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How to fix a PC experiencing blue screen after BIOS update

Normally, the BIOS is something that we usually “leave alone” under the premise of “if it works, better not touch it”. However, there are times when it is useful to update it, be it to add new security measures against vulnerabilities, to improve performance, improve compatibility because we want to install new hardware, and a long etcetera. Be that as it may, and although the BIOS update has gone well, there are times that collateral problems are caused in the form of blue screens, and it is something inevitable but easily solvable, so let’s see it.

How to fix blue screens after updating the BIOS

There are several reasons why a blue screen may appear after updating the BIOS, but they are almost always related to three things:

  • Overclock in the processor or memories.
  • Incorrect memory speed or latency (usually related to the XMP profile).
  • Changes in SATA / PCIe compatibility of storage devices.

In fact, if we receive an error that is not a blue screen but that tells us that the Overclock has failed (as in the screenshot above), it does not necessarily indicate that we had overclocked and, in fact, it can appear even though never we have done it. And it is that for the BIOS, the XMP profile of the RAM memories is considered overclocked, so if this error appears and you had never overclocked, all the ballots point to precisely that.

So let’s see what you should do if you are suffering from these problems.

Check the XMP profile of the RAM

The first thing you should do is access the BIOS and check if the XMP profile of the RAM memory is active. The normal thing after updating the BIOS is that the configuration is preserved but sometimes it is not possible, or sometimes something has changed and your RAM memories do not support the new configuration, so it is advisable to deactivate the XMP profile, restart, and re-enter BIOS to re-enable it.

Activate XMP RAM memory AORUS X570 - 3

By doing this (deactivate and then reactivate the XMP profile in RAM) we will be “refreshing” the configuration; After all, it is the RAM that has the integrated profile and the one that tells the BIOS how it should work, so when updating to a new version of the BIOS, so that we understand each other, we could say that the new does not remember well the configuration of the old one.

Returns BIOS to factory settings or last correct settings

If you didn’t have any special settings in the BIOS, or if you don’t mind reconfiguring everything again, the option to restore factory settings usually works very well when you get blue screens after updating, as it literally returns the settings to the factory and the system it will re-detect all hardware automatically.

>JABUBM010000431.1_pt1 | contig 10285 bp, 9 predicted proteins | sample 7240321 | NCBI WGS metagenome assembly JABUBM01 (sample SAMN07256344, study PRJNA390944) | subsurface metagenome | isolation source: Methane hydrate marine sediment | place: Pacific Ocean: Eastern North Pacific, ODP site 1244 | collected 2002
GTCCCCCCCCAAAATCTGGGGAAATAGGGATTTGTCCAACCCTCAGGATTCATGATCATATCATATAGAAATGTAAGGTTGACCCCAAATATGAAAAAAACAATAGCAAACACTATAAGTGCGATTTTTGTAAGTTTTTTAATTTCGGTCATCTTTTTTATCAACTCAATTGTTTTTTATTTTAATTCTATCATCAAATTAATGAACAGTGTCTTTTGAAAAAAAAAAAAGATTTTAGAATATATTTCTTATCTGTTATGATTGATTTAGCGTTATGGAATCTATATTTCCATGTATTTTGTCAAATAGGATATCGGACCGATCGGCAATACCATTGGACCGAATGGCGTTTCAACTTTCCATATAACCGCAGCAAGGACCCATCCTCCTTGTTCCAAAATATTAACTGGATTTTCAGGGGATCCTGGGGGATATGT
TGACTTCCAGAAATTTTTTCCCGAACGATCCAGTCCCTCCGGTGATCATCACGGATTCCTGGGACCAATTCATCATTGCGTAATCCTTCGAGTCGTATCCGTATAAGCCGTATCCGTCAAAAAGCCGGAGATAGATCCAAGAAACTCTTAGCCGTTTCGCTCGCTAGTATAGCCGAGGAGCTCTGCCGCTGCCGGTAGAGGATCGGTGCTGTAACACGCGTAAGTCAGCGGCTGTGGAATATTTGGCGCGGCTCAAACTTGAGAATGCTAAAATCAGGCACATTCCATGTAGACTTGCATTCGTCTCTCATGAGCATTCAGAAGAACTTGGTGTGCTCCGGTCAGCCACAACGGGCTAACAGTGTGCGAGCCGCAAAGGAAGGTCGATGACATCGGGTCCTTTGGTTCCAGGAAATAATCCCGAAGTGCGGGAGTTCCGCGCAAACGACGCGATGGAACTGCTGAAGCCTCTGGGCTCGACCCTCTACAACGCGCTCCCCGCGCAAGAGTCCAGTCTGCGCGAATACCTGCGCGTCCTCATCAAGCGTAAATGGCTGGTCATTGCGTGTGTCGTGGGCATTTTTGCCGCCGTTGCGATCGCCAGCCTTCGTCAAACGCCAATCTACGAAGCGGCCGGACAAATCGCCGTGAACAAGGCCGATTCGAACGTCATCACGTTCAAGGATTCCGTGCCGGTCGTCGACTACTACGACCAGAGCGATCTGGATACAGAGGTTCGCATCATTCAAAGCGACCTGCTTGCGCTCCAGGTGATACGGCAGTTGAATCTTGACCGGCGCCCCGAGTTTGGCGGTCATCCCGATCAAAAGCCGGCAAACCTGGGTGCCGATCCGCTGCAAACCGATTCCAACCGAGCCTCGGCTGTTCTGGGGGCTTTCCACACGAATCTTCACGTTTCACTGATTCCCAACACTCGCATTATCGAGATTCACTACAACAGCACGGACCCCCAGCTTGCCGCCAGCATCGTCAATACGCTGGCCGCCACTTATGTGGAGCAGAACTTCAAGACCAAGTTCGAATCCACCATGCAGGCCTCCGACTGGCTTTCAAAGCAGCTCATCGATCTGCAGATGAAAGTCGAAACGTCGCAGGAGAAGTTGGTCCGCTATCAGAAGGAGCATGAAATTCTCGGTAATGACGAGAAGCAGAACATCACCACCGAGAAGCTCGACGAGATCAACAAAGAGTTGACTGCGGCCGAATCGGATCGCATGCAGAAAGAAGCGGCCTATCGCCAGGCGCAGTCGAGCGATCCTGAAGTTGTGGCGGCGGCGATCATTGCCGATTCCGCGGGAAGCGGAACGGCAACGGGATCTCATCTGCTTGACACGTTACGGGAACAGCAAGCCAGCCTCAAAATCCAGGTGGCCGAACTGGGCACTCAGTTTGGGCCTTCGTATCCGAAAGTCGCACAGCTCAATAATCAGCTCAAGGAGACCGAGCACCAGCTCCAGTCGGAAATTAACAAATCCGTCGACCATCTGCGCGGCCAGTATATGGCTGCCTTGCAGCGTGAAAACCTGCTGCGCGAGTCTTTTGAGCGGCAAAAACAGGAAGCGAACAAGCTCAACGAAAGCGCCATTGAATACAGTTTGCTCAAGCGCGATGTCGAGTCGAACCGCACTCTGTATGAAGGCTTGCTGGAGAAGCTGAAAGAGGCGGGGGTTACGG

BIOS reset

Some modern BIOSes even allow us to restore the last correct settings that worked, and this can be very useful if you had a specific setting for something, such as overclocking the processor. However, keep in mind that if you had overclocked and you have updated the BIOS it is highly recommended to reapply the parameters manually, because one version of BIOS does not have to have the same stability as another.

Check storage devices

The problem of blue screens can also be related to storage devices, and especially with PCIe SSDs because there are many motherboards that, precisely, need to update the BIOS to have compatibility with the latest models of these.

PCIe BIOS storage

Therefore, in the Advanced section and in Onboard Devices Configuration check that everything is correct and that your PCIe storage is configured as it should. If not, you can always restore the BIOS to factory settings as we suggested in the previous step.

Do you still have blue screens? Go back to the previous BIOS

If none of the above has worked (although in 95% of cases it will) you always have the option of returning the BIOS to the previous version, and therefore it is quite important that before updating you write down which BIOS you had before (if it worked well and you haven’t updated precisely because it gave you problems, of course).

On the website of all motherboard manufacturers they have different versions of the BIOS available in the download section so that you can select the version that you are most interested in having, and not just the latest one. And if they do this (having several versions always available) it is precisely because there are times when we are forced to go back to a previous version.